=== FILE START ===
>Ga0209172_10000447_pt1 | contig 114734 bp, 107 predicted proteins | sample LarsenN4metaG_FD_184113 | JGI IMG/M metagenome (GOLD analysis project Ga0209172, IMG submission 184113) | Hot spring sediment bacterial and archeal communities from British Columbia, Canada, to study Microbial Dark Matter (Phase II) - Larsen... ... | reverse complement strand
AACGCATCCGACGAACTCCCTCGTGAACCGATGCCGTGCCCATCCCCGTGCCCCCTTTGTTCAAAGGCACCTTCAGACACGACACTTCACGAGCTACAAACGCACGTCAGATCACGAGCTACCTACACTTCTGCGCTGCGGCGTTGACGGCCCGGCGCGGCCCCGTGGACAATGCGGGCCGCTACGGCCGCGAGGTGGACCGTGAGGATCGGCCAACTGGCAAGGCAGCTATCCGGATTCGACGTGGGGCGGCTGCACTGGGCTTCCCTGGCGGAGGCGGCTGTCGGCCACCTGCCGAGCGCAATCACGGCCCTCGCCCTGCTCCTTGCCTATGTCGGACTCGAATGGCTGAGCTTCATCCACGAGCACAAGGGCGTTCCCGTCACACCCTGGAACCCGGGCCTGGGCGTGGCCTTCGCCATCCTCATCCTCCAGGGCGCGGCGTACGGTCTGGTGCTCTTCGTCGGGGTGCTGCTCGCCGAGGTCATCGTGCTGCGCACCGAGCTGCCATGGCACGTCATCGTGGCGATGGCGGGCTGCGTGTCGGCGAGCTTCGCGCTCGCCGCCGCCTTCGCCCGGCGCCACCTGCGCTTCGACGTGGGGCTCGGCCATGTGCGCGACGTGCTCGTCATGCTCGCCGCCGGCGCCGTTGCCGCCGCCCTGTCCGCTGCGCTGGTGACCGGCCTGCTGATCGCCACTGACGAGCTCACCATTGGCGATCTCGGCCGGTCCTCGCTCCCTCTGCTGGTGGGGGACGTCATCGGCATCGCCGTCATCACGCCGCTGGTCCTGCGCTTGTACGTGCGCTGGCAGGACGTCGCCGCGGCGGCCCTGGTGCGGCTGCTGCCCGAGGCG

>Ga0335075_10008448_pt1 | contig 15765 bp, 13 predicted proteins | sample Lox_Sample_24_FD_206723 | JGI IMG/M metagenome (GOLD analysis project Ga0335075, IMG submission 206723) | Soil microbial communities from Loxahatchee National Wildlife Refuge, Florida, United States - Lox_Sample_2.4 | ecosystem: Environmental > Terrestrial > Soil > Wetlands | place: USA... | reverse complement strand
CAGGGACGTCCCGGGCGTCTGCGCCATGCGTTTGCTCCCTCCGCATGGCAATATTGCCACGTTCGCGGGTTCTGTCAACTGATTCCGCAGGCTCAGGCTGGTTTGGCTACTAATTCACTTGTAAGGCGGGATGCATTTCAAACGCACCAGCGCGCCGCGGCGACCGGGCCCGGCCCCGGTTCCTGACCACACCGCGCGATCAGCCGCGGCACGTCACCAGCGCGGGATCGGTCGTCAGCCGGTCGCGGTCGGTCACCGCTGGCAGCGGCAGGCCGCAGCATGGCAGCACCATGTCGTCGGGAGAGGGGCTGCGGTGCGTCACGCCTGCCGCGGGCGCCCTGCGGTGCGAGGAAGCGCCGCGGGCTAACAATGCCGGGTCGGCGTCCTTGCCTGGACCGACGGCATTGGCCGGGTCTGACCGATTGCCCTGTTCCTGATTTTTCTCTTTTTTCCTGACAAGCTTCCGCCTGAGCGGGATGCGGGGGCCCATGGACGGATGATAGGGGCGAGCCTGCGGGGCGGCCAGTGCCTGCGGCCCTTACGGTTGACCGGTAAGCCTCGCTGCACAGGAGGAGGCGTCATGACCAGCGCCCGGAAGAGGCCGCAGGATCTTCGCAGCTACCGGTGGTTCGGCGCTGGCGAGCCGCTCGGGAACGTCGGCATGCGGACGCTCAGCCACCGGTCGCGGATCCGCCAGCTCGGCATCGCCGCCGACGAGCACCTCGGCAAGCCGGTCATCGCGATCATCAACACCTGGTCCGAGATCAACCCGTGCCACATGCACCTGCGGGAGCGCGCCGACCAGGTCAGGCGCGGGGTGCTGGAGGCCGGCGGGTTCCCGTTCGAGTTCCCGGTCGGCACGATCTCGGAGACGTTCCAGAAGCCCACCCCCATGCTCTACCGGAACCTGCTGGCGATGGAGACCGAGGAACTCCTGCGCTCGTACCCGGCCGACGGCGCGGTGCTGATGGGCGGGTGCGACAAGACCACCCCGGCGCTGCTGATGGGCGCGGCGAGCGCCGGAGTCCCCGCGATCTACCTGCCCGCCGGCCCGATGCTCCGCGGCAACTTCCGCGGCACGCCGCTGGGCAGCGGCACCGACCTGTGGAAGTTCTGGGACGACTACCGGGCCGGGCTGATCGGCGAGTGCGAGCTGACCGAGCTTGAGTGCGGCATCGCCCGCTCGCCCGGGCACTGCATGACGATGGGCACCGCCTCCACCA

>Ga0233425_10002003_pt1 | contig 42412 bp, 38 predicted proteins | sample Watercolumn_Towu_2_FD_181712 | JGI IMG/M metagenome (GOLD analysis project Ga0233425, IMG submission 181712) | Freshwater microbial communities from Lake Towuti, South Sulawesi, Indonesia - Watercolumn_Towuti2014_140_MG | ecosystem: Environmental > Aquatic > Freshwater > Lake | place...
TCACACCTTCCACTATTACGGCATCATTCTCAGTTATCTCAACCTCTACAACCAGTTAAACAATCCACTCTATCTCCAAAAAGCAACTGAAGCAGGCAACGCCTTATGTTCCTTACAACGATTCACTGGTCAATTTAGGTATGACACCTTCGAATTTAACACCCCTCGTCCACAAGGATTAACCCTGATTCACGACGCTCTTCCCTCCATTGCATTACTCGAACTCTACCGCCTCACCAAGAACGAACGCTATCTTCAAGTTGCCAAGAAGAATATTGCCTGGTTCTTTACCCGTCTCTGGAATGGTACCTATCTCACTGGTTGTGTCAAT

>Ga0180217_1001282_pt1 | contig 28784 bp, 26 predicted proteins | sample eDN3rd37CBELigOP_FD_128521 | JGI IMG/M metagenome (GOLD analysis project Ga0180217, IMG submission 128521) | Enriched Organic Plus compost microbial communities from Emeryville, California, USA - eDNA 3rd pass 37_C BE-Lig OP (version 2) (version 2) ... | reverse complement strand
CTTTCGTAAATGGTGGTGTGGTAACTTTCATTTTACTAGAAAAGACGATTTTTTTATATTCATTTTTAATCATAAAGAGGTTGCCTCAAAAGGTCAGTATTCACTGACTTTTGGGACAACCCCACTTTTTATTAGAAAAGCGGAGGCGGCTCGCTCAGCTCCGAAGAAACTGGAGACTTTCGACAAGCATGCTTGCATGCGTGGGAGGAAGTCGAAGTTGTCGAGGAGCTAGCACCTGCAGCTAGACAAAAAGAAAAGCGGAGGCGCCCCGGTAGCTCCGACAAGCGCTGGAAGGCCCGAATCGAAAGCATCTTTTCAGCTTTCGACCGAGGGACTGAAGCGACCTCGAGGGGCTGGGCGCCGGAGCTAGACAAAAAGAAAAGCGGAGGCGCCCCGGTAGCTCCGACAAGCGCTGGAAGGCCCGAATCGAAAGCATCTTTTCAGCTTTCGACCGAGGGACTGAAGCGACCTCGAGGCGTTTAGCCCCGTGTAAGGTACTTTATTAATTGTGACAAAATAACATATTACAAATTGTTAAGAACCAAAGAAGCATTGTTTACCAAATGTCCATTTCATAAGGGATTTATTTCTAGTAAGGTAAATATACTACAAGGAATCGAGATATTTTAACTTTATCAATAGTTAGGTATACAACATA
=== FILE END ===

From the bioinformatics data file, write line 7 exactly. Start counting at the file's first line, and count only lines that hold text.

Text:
>Ga0180217_1001282_pt1 | contig 28784 bp, 26 predicted proteins | sample eDN3rd37CBELigOP_FD_128521 | JGI IMG/M metagenome (GOLD analysis project Ga0180217, IMG submission 128521) | Enriched Organic Plus compost microbial communities from Emeryville, California, USA - eDNA 3rd pass 37_C BE-Lig OP (version 2) (version 2) ... | reverse complement strand